About 10 years ago, my wife and I encountered an elderly woman in a snowy mall parking lot looking lost.
We asked if she needed help, and she said she couldn't find her car. The only description she could provide at first was that it was red.
My wife began listing car brands she could think of to help narrow down our search. Sensing that this could go on for a while, I quickly jumped in: "Is it a Buick?"
"Yes, that's it!" the woman exclaimed. I located the car, indeed a red Buick, a few aisles away, and she drove off, grateful for the help.
Buick has come a long way in the past decade, but ask anyone who doesn't work for General Motors or one of its dealerships to describe Buick customers, and you'll probably hear two words: "old people."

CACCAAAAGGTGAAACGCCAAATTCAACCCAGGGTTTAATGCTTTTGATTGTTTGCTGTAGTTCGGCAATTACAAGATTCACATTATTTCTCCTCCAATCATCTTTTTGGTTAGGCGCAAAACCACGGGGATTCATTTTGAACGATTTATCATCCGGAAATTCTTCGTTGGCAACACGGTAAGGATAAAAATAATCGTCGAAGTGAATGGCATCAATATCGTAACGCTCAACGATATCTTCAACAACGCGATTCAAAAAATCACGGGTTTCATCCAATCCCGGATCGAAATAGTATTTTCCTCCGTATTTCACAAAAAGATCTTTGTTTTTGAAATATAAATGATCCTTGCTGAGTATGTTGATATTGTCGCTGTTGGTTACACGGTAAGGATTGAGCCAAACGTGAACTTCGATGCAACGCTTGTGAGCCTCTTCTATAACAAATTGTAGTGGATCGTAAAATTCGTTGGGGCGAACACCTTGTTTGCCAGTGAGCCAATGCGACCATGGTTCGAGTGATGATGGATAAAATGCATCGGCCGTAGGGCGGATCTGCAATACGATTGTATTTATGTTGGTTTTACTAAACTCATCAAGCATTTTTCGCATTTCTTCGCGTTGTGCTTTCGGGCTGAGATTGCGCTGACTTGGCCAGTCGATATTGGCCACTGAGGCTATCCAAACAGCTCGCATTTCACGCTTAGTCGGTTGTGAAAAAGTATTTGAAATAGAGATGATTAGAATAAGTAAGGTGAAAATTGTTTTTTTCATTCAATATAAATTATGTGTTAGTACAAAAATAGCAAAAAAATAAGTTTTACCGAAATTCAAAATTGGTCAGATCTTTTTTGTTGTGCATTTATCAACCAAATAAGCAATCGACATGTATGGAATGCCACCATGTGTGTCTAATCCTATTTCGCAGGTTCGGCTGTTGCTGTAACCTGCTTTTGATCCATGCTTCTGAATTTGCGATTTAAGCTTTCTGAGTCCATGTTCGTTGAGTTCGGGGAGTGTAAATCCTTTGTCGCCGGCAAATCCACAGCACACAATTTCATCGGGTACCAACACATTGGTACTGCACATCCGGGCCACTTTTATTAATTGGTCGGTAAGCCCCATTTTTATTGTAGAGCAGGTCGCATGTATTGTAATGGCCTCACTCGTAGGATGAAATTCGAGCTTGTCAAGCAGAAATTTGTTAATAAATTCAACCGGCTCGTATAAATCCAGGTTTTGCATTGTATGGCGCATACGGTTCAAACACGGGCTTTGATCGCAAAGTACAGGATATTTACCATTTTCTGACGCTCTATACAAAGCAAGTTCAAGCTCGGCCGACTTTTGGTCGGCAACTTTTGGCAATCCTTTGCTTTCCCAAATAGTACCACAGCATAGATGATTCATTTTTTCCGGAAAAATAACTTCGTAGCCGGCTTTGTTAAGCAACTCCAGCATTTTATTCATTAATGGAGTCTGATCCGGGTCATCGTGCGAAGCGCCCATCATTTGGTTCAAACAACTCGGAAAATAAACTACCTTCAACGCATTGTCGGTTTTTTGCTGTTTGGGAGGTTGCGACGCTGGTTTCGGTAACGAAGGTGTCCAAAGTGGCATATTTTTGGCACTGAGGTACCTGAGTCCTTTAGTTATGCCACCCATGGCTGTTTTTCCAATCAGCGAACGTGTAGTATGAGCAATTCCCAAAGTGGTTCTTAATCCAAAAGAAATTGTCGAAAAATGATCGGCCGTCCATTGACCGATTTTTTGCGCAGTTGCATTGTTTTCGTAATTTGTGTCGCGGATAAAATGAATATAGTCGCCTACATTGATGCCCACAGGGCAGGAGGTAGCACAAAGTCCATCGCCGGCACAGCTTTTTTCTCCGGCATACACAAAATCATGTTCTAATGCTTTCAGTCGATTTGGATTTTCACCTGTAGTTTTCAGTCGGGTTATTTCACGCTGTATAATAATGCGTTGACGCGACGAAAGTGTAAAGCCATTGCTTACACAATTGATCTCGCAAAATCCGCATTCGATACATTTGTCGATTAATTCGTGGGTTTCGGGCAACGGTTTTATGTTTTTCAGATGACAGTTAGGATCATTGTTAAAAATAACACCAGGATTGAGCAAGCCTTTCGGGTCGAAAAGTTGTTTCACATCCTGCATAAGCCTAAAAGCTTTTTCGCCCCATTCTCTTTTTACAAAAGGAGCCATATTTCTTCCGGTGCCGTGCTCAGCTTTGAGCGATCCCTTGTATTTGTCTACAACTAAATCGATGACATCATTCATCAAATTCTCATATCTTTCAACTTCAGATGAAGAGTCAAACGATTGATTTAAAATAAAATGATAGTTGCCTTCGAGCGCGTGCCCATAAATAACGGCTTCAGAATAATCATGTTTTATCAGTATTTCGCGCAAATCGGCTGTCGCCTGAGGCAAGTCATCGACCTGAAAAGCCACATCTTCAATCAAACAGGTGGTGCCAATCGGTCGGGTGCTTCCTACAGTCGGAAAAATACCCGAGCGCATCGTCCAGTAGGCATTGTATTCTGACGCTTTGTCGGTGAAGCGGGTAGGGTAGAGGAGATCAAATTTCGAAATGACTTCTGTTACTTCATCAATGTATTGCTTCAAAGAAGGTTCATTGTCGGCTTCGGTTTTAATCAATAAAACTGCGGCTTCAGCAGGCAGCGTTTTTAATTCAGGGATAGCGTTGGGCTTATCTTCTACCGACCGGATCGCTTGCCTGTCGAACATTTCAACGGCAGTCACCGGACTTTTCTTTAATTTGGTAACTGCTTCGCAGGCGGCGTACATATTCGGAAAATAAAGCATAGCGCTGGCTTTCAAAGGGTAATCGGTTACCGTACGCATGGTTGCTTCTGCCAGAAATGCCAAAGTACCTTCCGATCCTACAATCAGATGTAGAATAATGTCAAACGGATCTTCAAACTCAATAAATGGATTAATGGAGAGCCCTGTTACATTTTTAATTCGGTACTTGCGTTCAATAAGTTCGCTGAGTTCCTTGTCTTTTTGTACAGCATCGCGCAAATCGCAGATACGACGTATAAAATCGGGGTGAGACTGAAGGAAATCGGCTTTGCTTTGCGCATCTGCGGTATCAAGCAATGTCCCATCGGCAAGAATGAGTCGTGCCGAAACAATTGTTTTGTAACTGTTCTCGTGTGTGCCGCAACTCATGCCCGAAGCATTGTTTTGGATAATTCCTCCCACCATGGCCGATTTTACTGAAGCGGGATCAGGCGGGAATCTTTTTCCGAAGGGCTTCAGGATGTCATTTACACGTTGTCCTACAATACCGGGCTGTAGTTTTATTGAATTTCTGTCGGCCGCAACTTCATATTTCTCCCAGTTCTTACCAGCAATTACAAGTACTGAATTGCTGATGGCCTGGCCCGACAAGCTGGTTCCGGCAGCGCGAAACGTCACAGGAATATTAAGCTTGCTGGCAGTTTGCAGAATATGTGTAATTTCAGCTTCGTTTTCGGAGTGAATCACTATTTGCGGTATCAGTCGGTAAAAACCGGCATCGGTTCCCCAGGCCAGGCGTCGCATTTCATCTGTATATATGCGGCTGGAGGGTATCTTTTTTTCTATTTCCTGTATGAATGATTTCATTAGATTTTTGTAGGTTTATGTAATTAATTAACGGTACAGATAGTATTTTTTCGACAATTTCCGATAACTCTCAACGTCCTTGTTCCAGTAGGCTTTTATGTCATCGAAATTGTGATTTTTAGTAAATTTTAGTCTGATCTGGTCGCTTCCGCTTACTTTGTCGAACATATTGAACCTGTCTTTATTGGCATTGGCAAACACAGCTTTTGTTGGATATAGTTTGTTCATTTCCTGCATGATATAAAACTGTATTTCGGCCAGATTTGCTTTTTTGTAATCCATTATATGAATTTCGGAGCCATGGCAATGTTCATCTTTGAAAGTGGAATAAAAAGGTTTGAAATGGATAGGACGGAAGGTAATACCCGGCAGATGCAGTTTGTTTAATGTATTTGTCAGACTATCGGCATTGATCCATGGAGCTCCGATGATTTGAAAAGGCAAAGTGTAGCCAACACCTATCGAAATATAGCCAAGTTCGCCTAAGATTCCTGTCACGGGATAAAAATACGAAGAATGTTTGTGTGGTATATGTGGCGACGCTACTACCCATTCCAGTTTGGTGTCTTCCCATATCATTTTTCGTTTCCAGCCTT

But like most things involving Detroit (you may know it as "America's most miserable city") and its automakers, Buick's image is largely outdated. The average age of its buyers has fallen from 64 years old in 2007 to 57 today. Considering that the average person who was 64 years old in 2007 is 69 today, that's an impressive decline.
In fact, Buick was the only brand to have its average buyer's age decline from 2007 to 2011, according to Polk. Still, Buick had the second-oldest buyers in the industry, behind only Lincoln (whose customers have aged even more waiting for their new MKZ to show up).